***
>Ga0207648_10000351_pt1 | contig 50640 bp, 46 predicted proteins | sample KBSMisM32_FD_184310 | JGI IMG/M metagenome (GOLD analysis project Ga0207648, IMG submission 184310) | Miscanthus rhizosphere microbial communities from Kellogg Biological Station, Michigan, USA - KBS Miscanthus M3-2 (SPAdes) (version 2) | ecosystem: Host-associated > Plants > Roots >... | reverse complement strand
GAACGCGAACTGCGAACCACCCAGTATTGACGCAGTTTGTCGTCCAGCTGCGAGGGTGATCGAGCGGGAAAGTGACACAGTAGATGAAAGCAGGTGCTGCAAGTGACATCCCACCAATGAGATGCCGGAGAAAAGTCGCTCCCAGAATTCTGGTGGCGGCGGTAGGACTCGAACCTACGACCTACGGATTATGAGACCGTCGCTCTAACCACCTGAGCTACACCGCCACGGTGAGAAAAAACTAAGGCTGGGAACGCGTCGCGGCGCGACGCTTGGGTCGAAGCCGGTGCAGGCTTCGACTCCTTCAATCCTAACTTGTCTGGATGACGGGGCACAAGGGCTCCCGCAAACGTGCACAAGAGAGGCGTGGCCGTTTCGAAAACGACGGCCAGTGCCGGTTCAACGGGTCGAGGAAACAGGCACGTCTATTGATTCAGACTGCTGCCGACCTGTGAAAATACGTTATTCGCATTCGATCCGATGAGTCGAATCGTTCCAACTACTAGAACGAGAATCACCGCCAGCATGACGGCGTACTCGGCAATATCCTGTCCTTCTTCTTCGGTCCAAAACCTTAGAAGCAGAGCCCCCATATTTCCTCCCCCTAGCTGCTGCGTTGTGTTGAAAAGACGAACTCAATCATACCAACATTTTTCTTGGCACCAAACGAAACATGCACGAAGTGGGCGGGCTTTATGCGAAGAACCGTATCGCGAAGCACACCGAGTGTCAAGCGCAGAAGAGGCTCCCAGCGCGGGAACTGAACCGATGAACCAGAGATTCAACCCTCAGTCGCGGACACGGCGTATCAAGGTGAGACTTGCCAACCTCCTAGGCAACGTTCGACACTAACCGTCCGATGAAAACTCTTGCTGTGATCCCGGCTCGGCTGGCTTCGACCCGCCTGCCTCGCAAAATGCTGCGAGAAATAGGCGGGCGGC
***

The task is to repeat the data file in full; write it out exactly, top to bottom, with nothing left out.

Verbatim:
>Ga0207648_10000351_pt1 | contig 50640 bp, 46 predicted proteins | sample KBSMisM32_FD_184310 | JGI IMG/M metagenome (GOLD analysis project Ga0207648, IMG submission 184310) | Miscanthus rhizosphere microbial communities from Kellogg Biological Station, Michigan, USA - KBS Miscanthus M3-2 (SPAdes) (version 2) | ecosystem: Host-associated > Plants > Roots >... | reverse complement strand
GAACGCGAACTGCGAACCACCCAGTATTGACGCAGTTTGTCGTCCAGCTGCGAGGGTGATCGAGCGGGAAAGTGACACAGTAGATGAAAGCAGGTGCTGCAAGTGACATCCCACCAATGAGATGCCGGAGAAAAGTCGCTCCCAGAATTCTGGTGGCGGCGGTAGGACTCGAACCTACGACCTACGGATTATGAGACCGTCGCTCTAACCACCTGAGCTACACCGCCACGGTGAGAAAAAACTAAGGCTGGGAACGCGTCGCGGCGCGACGCTTGGGTCGAAGCCGGTGCAGGCTTCGACTCCTTCAATCCTAACTTGTCTGGATGACGGGGCACAAGGGCTCCCGCAAACGTGCACAAGAGAGGCGTGGCCGTTTCGAAAACGACGGCCAGTGCCGGTTCAACGGGTCGAGGAAACAGGCACGTCTATTGATTCAGACTGCTGCCGACCTGTGAAAATACGTTATTCGCATTCGATCCGATGAGTCGAATCGTTCCAACTACTAGAACGAGAATCACCGCCAGCATGACGGCGTACTCGGCAATATCCTGTCCTTCTTCTTCGGTCCAAAACCTTAGAAGCAGAGCCCCCATATTTCCTCCCCCTAGCTGCTGCGTTGTGTTGAAAAGACGAACTCAATCATACCAACATTTTTCTTGGCACCAAACGAAACATGCACGAAGTGGGCGGGCTTTATGCGAAGAACCGTATCGCGAAGCACACCGAGTGTCAAGCGCAGAAGAGGCTCCCAGCGCGGGAACTGAACCGATGAACCAGAGATTCAACCCTCAGTCGCGGACACGGCGTATCAAGGTGAGACTTGCCAACCTCCTAGGCAACGTTCGACACTAACCGTCCGATGAAAACTCTTGCTGTGATCCCGGCTCGGCTGGCTTCGACCCGCCTGCCTCGCAAAATGCTGCGAGAAATAGGCGGGCGGC